How To Keep Academic/Big Pharma Alliances from Going off the Rails


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is a must. Further, the decision making inherent in these relationships, such as which projects warrant licensing and which projects warrant additional funding, require dedicated attention by leaders from both academic and industry research groups. Scripps manages this effort with a dedicated alliance manager responsible for coordinating communication with its pharma partners and a shared electronic portal to facilitate information exchange. An alliance manager from our partners does the same.

Ensuring that researchers within both organizations are properly incentivized is also very important. Aligning the interests of academic researchers with the goals of an industry partner can be achieved through access to specialized resources, the opportunity to participate in product development through consulting relationships, or license agreements containing success-based payments. These measures can help to motivate academic researchers, where appropriate, to recognize and actively collaborate on projects of interest to the corporate partner.

When communication is adequate and incentives are aligned, it becomes easier not only to recognize and develop opportunities of mutual interest, but recognize and partner elsewhere those that aren’t-the latter being an essential part of any academic organization’s mission to maximize the impact of federally funded research on human health.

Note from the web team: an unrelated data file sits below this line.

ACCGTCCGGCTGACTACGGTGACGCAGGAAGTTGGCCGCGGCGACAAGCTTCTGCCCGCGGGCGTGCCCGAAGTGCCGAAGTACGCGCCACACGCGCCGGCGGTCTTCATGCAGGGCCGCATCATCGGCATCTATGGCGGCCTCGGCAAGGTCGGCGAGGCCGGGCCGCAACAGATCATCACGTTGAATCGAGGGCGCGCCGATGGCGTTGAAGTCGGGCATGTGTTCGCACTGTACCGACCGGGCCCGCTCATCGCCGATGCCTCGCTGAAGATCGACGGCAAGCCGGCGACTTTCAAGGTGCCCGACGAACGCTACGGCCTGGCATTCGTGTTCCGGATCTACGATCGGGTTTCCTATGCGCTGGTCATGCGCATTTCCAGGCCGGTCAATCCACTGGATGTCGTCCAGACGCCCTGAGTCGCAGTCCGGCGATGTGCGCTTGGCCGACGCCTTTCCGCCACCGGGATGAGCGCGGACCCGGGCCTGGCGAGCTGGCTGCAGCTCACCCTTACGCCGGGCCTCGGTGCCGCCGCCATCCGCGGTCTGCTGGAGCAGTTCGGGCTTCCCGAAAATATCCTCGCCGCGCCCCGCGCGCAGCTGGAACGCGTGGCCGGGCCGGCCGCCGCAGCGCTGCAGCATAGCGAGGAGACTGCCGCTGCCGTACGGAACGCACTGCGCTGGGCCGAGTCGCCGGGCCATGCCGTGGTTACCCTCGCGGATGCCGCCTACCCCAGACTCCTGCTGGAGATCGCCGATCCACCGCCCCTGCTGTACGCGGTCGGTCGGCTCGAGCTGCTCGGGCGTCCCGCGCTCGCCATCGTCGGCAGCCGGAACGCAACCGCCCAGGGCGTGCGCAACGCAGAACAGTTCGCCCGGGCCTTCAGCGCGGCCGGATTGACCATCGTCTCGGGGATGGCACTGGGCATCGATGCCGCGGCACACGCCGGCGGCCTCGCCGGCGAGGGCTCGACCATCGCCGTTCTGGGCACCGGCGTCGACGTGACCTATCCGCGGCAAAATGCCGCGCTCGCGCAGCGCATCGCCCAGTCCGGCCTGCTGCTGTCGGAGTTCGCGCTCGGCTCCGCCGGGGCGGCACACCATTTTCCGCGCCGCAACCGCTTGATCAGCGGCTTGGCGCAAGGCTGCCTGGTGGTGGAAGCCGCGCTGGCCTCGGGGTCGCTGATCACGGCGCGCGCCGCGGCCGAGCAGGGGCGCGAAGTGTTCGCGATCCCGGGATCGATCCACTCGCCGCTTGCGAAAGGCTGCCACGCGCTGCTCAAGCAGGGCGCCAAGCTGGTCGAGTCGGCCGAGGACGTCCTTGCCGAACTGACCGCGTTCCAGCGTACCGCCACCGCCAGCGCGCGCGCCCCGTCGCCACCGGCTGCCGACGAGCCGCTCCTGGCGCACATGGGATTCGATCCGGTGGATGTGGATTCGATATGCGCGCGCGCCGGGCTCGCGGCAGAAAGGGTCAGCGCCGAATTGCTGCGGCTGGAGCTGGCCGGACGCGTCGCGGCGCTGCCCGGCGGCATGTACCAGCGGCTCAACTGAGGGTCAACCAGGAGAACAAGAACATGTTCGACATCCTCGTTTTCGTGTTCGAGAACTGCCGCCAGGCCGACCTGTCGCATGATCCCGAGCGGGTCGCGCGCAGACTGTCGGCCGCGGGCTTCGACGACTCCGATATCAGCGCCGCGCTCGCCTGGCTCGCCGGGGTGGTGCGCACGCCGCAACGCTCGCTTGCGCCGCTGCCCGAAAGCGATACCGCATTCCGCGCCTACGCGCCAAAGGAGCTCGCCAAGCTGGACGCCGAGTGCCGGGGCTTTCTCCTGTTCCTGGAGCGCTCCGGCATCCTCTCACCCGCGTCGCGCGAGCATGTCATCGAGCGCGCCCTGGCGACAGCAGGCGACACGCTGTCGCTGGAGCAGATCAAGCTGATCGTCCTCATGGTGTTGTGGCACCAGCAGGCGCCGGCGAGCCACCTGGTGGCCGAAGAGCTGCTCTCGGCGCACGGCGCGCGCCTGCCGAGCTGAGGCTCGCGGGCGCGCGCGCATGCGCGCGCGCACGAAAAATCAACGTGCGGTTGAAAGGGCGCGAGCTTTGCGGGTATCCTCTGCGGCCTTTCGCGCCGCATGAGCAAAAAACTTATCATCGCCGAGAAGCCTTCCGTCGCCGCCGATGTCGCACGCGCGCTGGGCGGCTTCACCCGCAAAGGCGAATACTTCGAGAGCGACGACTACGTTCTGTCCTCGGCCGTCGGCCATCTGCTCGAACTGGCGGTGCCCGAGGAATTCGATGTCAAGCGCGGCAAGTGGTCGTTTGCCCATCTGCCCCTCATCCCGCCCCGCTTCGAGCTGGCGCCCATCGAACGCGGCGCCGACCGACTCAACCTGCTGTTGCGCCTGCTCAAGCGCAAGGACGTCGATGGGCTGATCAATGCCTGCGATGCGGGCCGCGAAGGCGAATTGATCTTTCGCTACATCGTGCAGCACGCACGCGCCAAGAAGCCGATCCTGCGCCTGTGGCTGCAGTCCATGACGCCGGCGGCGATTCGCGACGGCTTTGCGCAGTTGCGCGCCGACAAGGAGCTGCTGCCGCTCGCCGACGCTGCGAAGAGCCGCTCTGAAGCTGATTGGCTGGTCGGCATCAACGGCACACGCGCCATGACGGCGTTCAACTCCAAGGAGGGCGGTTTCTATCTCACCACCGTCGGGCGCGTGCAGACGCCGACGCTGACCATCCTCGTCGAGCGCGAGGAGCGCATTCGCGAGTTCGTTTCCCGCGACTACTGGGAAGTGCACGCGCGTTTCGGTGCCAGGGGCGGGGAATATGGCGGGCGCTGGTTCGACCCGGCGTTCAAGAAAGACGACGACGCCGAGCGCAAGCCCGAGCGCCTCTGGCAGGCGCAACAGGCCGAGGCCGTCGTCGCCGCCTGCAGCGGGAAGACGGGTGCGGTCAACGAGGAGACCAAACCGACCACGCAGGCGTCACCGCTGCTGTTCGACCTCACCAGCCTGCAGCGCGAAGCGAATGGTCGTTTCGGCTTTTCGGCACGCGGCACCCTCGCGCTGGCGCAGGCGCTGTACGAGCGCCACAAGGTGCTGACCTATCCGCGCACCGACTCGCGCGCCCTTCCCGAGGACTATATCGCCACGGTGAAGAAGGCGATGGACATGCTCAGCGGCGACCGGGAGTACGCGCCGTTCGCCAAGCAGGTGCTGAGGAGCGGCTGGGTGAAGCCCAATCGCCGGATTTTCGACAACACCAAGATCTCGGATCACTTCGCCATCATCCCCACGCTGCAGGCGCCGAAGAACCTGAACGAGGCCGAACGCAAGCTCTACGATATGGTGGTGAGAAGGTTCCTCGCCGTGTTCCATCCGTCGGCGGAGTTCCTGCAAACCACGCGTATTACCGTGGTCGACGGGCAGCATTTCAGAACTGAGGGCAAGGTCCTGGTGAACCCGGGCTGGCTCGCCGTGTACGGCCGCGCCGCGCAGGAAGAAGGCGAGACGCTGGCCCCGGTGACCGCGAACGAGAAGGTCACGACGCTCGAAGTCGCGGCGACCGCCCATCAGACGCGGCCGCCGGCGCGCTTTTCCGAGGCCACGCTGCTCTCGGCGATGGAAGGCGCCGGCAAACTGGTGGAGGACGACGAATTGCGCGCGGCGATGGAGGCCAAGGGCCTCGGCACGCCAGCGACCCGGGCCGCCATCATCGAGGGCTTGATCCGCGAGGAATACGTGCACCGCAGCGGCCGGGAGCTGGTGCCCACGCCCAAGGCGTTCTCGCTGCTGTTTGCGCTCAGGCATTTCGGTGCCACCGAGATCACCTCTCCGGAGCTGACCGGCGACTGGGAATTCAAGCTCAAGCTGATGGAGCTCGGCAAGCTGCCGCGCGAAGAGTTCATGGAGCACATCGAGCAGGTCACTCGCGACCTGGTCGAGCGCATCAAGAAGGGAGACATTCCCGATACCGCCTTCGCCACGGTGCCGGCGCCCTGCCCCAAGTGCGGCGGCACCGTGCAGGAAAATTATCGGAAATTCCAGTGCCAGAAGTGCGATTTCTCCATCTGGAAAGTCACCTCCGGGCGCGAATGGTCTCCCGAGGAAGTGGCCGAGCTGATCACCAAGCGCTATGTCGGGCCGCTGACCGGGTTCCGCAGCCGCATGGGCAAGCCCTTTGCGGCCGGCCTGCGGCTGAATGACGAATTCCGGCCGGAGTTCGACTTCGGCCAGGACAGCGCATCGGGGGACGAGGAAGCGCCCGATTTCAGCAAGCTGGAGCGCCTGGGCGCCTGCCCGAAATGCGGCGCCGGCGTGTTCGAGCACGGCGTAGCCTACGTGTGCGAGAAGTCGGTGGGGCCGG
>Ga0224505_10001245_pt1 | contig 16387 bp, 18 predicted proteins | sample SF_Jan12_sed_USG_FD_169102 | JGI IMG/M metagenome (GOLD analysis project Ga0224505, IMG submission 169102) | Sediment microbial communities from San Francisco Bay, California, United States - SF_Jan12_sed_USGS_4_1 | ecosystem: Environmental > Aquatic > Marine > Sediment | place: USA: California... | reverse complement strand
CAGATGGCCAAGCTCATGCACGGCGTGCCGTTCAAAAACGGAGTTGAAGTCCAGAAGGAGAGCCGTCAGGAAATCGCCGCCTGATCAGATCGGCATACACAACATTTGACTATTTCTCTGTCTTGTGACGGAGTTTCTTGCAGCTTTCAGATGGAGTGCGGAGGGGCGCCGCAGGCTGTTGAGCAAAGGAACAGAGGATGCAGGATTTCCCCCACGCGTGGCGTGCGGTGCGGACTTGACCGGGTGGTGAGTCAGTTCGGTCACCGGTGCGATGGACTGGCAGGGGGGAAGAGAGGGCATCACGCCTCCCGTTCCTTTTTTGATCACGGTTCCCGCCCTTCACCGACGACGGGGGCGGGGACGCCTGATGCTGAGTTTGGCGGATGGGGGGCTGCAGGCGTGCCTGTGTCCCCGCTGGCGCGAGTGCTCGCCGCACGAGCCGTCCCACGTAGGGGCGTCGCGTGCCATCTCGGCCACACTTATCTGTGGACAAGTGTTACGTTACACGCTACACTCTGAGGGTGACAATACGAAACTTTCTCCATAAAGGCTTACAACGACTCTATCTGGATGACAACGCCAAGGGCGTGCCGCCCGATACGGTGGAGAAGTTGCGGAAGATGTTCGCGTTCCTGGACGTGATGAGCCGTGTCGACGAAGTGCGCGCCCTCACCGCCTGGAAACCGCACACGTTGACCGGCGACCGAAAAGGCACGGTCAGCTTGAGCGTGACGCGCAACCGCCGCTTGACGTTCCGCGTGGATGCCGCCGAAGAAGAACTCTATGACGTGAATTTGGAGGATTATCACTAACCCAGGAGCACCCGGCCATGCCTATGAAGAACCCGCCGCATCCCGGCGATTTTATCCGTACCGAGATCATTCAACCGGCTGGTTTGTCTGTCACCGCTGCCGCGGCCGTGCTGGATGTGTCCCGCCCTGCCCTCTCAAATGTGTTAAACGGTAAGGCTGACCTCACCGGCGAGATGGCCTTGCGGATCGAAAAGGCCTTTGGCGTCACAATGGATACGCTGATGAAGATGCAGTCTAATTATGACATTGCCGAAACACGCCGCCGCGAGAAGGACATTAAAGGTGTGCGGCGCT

The Scripps Research Institute, along with many of our contemporaries, have found that broad strategic alliances, through the funding and collaborative opportunities they provide, enhance the research capabilities of academic groups-a fundamental benefit central to our mission that make it well worth navigating their inherent challenges.

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3 responses to “How To Keep Academic/Big Pharma Alliances from Going off the Rails”

  1. pipetodevnull says:

    IMHO part of the current Reaganization of science. Perhaps inevitable, sad nonetheless.

  2. anon says:

    Thanks for a wasting 5 min of my time with a poorly written article that contains no substance.